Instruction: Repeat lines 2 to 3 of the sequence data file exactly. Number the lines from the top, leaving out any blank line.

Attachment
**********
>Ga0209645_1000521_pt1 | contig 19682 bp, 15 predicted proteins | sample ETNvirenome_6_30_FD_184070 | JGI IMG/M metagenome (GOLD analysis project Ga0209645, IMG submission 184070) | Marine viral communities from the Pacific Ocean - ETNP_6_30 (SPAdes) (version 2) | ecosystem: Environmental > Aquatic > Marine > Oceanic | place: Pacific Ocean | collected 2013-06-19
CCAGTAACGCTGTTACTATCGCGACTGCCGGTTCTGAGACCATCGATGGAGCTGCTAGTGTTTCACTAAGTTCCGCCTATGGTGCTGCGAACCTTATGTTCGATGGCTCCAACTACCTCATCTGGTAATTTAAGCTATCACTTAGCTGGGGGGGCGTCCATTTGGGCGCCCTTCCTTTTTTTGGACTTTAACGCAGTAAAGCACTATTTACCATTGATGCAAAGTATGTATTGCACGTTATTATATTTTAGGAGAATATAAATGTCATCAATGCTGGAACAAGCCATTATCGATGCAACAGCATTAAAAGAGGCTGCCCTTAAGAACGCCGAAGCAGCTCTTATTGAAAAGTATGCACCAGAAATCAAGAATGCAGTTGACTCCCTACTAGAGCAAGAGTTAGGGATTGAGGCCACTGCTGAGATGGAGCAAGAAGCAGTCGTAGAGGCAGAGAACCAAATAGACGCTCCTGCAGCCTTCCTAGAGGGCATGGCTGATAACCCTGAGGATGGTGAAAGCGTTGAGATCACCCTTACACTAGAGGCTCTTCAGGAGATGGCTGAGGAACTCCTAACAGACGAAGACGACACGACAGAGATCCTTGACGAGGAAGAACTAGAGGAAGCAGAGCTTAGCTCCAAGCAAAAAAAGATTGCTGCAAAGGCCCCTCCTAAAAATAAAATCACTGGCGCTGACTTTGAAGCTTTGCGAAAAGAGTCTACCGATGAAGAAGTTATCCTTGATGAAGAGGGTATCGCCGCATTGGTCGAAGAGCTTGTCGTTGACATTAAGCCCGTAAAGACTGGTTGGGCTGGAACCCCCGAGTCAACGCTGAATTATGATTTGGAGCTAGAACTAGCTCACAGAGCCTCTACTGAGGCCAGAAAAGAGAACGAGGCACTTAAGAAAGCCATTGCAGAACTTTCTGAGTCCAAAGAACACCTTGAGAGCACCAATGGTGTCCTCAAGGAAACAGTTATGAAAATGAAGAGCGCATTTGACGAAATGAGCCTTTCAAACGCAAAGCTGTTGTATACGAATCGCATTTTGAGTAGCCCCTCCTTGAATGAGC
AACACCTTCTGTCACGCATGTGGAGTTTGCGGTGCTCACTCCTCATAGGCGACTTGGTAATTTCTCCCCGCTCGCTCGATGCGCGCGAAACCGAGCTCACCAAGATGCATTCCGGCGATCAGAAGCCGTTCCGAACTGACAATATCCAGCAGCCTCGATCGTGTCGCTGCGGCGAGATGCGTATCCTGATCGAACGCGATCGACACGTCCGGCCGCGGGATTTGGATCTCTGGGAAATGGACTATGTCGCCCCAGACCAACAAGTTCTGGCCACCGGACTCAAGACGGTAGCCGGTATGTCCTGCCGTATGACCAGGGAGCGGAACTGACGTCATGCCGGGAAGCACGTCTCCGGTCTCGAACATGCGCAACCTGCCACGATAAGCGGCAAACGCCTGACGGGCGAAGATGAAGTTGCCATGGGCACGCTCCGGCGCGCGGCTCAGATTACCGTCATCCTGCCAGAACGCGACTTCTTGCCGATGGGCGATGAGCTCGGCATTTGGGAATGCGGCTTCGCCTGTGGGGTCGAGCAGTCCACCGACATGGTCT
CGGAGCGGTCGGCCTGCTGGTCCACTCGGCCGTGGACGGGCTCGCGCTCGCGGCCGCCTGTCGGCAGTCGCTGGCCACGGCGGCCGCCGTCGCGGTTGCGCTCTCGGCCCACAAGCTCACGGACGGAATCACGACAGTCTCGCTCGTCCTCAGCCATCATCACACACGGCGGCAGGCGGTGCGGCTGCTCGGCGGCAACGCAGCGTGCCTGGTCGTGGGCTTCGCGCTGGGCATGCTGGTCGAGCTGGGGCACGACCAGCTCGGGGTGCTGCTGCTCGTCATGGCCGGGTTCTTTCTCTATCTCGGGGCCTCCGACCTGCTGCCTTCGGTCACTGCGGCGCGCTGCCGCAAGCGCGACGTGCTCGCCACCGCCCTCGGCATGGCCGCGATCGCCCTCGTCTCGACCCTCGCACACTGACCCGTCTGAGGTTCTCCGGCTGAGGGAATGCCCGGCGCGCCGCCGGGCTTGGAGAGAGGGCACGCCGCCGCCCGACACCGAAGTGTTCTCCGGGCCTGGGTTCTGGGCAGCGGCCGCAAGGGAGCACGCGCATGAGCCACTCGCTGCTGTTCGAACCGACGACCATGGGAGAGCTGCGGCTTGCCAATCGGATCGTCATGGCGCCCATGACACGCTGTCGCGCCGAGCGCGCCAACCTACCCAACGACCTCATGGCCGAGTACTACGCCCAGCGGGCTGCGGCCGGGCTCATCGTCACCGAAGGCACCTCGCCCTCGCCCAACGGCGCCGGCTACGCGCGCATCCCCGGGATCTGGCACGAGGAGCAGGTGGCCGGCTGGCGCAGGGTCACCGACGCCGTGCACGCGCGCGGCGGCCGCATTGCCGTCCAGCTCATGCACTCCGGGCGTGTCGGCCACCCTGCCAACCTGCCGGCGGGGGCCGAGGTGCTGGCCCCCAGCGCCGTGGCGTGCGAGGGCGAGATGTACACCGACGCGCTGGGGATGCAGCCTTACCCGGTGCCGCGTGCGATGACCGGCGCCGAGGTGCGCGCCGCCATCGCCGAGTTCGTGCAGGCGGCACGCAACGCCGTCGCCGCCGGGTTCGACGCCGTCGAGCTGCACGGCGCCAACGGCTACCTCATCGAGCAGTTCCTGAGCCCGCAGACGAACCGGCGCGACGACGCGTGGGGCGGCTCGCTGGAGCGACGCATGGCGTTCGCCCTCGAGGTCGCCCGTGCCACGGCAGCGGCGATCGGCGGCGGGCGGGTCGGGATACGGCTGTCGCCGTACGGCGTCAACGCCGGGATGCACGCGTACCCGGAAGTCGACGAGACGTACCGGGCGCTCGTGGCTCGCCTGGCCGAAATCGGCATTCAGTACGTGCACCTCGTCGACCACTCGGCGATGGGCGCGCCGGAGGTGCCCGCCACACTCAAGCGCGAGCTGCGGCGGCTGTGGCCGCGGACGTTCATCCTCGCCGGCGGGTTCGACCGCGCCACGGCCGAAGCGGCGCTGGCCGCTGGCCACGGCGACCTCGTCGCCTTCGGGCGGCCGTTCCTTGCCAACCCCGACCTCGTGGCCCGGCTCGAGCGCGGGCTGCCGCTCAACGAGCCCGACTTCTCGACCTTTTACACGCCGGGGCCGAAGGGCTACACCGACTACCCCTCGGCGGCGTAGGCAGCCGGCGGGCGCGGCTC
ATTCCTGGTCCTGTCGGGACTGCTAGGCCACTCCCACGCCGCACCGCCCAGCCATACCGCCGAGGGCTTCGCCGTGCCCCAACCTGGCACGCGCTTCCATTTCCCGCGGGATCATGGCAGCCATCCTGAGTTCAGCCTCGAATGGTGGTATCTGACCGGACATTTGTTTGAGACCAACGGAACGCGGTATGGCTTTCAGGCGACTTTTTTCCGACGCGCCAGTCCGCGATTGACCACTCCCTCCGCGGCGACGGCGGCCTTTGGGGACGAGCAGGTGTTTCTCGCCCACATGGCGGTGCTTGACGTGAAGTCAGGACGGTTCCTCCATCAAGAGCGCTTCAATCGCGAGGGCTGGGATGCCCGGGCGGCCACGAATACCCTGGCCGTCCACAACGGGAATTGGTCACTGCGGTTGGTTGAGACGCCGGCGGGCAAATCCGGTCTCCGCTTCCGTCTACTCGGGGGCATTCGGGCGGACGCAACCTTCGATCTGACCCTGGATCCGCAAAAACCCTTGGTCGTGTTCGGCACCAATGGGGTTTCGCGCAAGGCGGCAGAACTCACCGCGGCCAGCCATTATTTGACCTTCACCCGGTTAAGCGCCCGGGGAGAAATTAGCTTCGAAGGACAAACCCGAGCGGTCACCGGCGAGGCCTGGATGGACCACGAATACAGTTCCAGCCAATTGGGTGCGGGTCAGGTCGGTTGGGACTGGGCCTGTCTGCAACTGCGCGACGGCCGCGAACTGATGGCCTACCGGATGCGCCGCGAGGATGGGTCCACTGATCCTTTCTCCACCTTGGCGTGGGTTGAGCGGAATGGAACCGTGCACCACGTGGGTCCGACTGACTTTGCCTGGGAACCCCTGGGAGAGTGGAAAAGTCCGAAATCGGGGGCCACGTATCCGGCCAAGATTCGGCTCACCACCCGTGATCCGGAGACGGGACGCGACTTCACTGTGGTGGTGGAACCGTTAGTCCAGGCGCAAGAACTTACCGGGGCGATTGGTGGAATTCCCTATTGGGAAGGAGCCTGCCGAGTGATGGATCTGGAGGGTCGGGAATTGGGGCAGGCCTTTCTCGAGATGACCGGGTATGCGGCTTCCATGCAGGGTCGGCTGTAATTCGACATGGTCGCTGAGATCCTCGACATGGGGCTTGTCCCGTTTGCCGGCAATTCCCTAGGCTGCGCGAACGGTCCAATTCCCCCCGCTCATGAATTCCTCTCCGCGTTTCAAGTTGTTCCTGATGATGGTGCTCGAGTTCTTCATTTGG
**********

CCAGTAACGCTGTTACTATCGCGACTGCCGGTTCTGAGACCATCGATGGAGCTGCTAGTGTTTCACTAAGTTCCGCCTATGGTGCTGCGAACCTTATGTTCGATGGCTCCAACTACCTCATCTGGTAATTTAAGCTATCACTTAGCTGGGGGGGCGTCCATTTGGGCGCCCTTCCTTTTTTTGGACTTTAACGCAGTAAAGCACTATTTACCATTGATGCAAAGTATGTATTGCACGTTATTATATTTTAGGAGAATATAAATGTCATCAATGCTGGAACAAGCCATTATCGATGCAACAGCATTAAAAGAGGCTGCCCTTAAGAACGCCGAAGCAGCTCTTATTGAAAAGTATGCACCAGAAATCAAGAATGCAGTTGACTCCCTACTAGAGCAAGAGTTAGGGATTGAGGCCACTGCTGAGATGGAGCAAGAAGCAGTCGTAGAGGCAGAGAACCAAATAGACGCTCCTGCAGCCTTCCTAGAGGGCATGGCTGATAACCCTGAGGATGGTGAAAGCGTTGAGATCACCCTTACACTAGAGGCTCTTCAGGAGATGGCTGAGGAACTCCTAACAGACGAAGACGACACGACAGAGATCCTTGACGAGGAAGAACTAGAGGAAGCAGAGCTTAGCTCCAAGCAAAAAAAGATTGCTGCAAAGGCCCCTCCTAAAAATAAAATCACTGGCGCTGACTTTGAAGCTTTGCGAAAAGAGTCTACCGATGAAGAAGTTATCCTTGATGAAGAGGGTATCGCCGCATTGGTCGAAGAGCTTGTCGTTGACATTAAGCCCGTAAAGACTGGTTGGGCTGGAACCCCCGAGTCAACGCTGAATTATGATTTGGAGCTAGAACTAGCTCACAGAGCCTCTACTGAGGCCAGAAAAGAGAACGAGGCACTTAAGAAAGCCATTGCAGAACTTTCTGAGTCCAAAGAACACCTTGAGAGCACCAATGGTGTCCTCAAGGAAACAGTTATGAAAATGAAGAGCGCATTTGACGAAATGAGCCTTTCAAACGCAAAGCTGTTGTATACGAATCGCATTTTGAGTAGCCCCTCCTTGAATGAGC
AACACCTTCTGTCACGCATGTGGAGTTTGCGGTGCTCACTCCTCATAGGCGACTTGGTAATTTCTCCCCGCTCGCTCGATGCGCGCGAAACCGAGCTCACCAAGATGCATTCCGGCGATCAGAAGCCGTTCCGAACTGACAATATCCAGCAGCCTCGATCGTGTCGCTGCGGCGAGATGCGTATCCTGATCGAACGCGATCGACACGTCCGGCCGCGGGATTTGGATCTCTGGGAAATGGACTATGTCGCCCCAGACCAACAAGTTCTGGCCACCGGACTCAAGACGGTAGCCGGTATGTCCTGCCGTATGACCAGGGAGCGGAACTGACGTCATGCCGGGAAGCACGTCTCCGGTCTCGAACATGCGCAACCTGCCACGATAAGCGGCAAACGCCTGACGGGCGAAGATGAAGTTGCCATGGGCACGCTCCGGCGCGCGGCTCAGATTACCGTCATCCTGCCAGAACGCGACTTCTTGCCGATGGGCGATGAGCTCGGCATTTGGGAATGCGGCTTCGCCTGTGGGGTCGAGCAGTCCACCGACATGGTCT